Cultures tend to focus on the wrong sins. Pharisaical cultures don’t fear Pharisaism — they fear religious laxity. Lax cultures don’t fear too much license — they fear Pharasaism. The temperate culture of the turn of the last century banned alcohol, and the health-conscious society of our day is busy banning smoking and trans fats.
It’s only later that we can judge what’s really going on in a culture at any given time.
How will history see our times? We have no crystal ball, but we suspect that, just as it always has, history will see the opposite of what we see from our perspective now. Here we offer a few of the opposites of 2007.
On the one hand, Nancy Pelosi.
The Catholic who became the first woman Speaker of the House last year has much to be proud of. She is a woman who was by all accounts a wonderful mother to her five children and a savvy legislator.
But as a congresswoman, Nancy Pelosi has supported abortion up to and including partial-birth abortion. Her first act in the new Congress — and one of her few legislative accomplishments — was to pass a bill that would transfer money from taxpayers’ paychecks into the coffers of embryo-killing research firms.
In this week’s story on embryo research, we quote one would-be beneficiary of Pelosi’s plan describing a eureka moment he had in the lab. “When I saw the embryo, I suddenly realized there was such a small difference between it and my daughters,” said Shinya Yamanaka. “I thought, ‘We can’t keep destroying embryos for our research. There must be another way.’”
How will history see Pelosi’s career? As part of a Catholic Church scandal next to which the abuse scandals pale into insignificance: the scandal of lay Catholics aggressively promoting laws that doom millions of human beings to death by abortion.
There were so many influential pro-slavery Catholics in the past that the Church has been blamed for the slave trade, despite the papal teaching against slavery. Because of abusive conquistadors in the past, the Church gained the reputation for being a destructive force in the New World, despite the many good works of the missions.
The many influential pro-abortion Catholics in our day will be singled out in the future in the same way. You can bet that society will one day turn away from abortion — morality always wins out in the end. After that, it won’t be long before anti-Catholic accusers claim the Church was responsible for abortion, despite papal teaching. Unfortunately, they will have a point: They will be able to point to plenty of prominent Catholics as evidence.
On the other hand: Henry Hyde.
The longtime U.S. representative who died in 2007 may help show the real face of the Church in the future. He is a Catholic who stayed true to its teaching on life, and left a legacy not just of legislation — but of human beings who are alive because of his work. He is estimated to have saved more than a million lives from abortion by his early and constant promotion of the “Hyde amendment” banning federal money for abortions.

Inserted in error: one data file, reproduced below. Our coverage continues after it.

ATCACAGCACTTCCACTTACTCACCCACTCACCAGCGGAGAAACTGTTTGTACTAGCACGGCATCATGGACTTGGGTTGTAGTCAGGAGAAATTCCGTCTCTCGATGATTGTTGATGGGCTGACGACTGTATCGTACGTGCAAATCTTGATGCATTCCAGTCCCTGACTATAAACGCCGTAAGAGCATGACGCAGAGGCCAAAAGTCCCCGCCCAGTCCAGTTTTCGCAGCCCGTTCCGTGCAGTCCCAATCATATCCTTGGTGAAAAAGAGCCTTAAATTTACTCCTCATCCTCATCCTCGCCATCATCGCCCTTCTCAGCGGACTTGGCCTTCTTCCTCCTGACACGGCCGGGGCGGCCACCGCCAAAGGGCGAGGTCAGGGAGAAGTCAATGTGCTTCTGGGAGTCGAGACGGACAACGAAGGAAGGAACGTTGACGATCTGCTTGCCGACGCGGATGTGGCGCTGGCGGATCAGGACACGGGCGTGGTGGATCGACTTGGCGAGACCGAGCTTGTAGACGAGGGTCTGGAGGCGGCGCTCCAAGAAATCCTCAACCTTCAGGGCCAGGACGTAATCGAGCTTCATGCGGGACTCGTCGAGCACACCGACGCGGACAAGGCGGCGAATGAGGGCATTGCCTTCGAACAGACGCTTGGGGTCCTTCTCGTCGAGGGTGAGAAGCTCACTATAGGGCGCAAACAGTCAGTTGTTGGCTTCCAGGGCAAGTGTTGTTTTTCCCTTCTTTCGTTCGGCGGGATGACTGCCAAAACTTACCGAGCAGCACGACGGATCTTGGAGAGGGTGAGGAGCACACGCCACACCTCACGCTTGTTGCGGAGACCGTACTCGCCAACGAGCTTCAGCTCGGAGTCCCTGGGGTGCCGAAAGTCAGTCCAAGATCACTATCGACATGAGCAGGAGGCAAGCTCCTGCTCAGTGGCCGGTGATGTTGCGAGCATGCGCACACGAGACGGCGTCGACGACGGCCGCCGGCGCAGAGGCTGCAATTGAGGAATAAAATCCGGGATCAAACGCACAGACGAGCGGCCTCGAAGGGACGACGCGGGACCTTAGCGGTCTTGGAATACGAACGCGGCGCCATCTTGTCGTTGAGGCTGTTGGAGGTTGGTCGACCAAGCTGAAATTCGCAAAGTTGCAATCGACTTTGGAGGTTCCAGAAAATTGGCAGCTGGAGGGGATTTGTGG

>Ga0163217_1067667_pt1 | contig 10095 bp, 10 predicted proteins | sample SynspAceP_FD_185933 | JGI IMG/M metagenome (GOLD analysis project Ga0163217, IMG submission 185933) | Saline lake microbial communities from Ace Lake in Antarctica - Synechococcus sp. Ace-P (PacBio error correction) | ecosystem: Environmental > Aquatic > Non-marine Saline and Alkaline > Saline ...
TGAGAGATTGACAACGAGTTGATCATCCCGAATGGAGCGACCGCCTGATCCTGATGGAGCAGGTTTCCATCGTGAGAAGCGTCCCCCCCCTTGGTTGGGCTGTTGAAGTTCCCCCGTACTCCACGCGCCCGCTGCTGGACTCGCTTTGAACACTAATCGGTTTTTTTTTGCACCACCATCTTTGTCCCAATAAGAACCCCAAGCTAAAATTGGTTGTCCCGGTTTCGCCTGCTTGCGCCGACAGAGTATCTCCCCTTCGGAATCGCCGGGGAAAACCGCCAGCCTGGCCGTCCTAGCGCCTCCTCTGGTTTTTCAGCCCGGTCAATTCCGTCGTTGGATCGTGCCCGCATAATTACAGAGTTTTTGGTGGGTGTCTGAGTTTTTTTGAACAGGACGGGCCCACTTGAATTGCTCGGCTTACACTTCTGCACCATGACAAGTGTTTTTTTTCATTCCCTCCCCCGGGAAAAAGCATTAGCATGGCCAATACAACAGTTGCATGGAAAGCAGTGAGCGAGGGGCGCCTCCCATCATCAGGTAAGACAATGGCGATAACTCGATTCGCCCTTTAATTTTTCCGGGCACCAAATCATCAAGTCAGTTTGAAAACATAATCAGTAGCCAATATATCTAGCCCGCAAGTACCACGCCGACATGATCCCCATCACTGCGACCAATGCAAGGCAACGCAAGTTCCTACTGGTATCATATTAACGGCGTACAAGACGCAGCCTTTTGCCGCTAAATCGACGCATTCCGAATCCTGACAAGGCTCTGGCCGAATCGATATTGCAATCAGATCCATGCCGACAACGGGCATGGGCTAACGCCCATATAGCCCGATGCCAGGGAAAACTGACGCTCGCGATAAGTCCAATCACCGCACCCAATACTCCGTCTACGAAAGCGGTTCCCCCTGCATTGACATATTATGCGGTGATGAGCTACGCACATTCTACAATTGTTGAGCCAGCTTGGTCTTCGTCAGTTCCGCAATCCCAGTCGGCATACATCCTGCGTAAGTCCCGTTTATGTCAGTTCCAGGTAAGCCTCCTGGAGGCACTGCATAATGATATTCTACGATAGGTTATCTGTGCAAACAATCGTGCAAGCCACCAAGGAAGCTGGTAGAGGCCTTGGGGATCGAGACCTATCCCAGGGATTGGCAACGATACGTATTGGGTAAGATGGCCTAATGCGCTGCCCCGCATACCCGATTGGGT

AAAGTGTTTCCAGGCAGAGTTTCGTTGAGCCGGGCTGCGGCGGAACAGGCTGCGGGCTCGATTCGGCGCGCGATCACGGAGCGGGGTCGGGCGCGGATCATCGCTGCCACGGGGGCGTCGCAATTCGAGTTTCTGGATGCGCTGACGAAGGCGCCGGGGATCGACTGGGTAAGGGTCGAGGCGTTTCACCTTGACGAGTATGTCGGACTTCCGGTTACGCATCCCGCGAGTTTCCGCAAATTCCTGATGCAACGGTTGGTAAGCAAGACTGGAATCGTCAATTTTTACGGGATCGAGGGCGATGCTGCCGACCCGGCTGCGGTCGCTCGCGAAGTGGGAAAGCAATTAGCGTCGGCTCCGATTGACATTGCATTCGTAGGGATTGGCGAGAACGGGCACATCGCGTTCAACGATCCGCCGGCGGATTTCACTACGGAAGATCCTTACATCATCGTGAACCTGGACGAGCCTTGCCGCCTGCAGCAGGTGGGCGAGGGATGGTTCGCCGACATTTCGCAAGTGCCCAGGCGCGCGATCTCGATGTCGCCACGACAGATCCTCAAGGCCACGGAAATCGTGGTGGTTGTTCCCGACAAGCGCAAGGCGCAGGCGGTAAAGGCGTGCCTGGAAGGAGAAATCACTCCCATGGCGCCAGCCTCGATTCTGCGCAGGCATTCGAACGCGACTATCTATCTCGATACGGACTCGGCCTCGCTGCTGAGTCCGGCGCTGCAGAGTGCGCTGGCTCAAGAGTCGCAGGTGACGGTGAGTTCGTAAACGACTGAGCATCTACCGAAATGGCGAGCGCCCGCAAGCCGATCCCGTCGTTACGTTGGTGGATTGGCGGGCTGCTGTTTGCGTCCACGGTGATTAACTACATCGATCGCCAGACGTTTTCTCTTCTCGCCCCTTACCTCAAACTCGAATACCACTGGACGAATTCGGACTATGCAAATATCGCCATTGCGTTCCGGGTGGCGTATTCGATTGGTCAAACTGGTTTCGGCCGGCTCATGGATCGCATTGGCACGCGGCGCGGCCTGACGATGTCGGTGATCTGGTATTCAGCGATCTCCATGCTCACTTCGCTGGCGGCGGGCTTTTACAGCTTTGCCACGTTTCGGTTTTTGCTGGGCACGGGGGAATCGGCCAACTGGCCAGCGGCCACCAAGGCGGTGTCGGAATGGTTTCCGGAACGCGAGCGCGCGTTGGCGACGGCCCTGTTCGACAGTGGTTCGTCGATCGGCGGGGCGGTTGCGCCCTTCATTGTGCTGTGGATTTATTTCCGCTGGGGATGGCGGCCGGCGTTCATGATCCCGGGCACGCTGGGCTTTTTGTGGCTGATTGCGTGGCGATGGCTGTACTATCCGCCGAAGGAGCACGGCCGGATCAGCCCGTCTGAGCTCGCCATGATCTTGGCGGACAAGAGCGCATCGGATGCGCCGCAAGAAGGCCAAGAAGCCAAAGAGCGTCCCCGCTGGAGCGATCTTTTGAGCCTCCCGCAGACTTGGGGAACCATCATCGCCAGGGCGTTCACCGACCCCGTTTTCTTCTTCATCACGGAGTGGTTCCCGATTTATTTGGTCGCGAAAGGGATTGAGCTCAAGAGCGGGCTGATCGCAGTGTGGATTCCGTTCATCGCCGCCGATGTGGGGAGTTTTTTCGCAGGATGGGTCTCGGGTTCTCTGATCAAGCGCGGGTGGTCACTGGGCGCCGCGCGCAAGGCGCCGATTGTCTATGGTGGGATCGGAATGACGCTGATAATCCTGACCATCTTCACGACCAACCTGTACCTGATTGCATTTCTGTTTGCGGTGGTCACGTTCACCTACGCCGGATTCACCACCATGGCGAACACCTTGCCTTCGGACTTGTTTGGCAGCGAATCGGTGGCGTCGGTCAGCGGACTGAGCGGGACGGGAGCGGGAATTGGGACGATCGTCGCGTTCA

On the one hand: politically convenient truths.
Another source of curious opposites is a topic close to our culture’s heart: the environment.
The year 2007 was a year of unprecedented concern for environmental causes. Al Gore won an Oscar and the Nobel Peace Prize for An Inconvenient Truth. But the movie was blocked in British schools because it was more propaganda than science.
Pope Benedict, in his World Day of Peace remarks, warned that environmental hype doesn’t help the environment but may be all too convenient to ideologues.
“Humanity today is rightly concerned about the ecological balance of tomorrow,” Pope Benedict said, but called for policy plans to be “carried out prudently …. uninhibited by ideological pressure to draw hasty conclusions.”
On the other: truly inconvenient facts.
It is ironic that our culture’s concern for the environment will only go so far. Research that exposed modern lifestyles as dangerous to the environment was considered too inconvenient for most media to mention. The Register was practically the only newspaper to report on scientific research showing the problems caused by contraceptive-pollution in streams, and a study showing how divorce hurts the environment.
On the one hand: resurgent atheism.
Atheism made headlines in 2007. Christopher Hitchens’ book God Is Not Great, and Richard Dawkins’ The God Delusion were on the non-fiction shelves. Philip Pullman — the British atheist activist author of Golden Compass — was on the big screen.
On the other: steady, strong belief.
But new interest in God may be the real story of the year. Books by believers like Glenn Beck (a Mormon) and Clarence Thomas (a Catholic) outsold the atheists. Mother Teresa’s Come Be My Light sold more copies 10 years after her death than these atheist’s books written in the prime of their lives. And one prominent atheist, Antony Flew, left the ranks of non-believers and now says it’s pretty obvious that there is a God. At the box office, Golden Compass disappointed its financial backers even more than The Da Vinci Code did last year.
Meanwhile, several movies with obliquely pro-life messages did better than expected. August Rush, Juno and Bella told stories in which choosing life despite difficult circumstances was transforming.
The moral of all this? Listen to the conventional wisdom of your culture with a grain of salt. The opposite may turn out to be the case.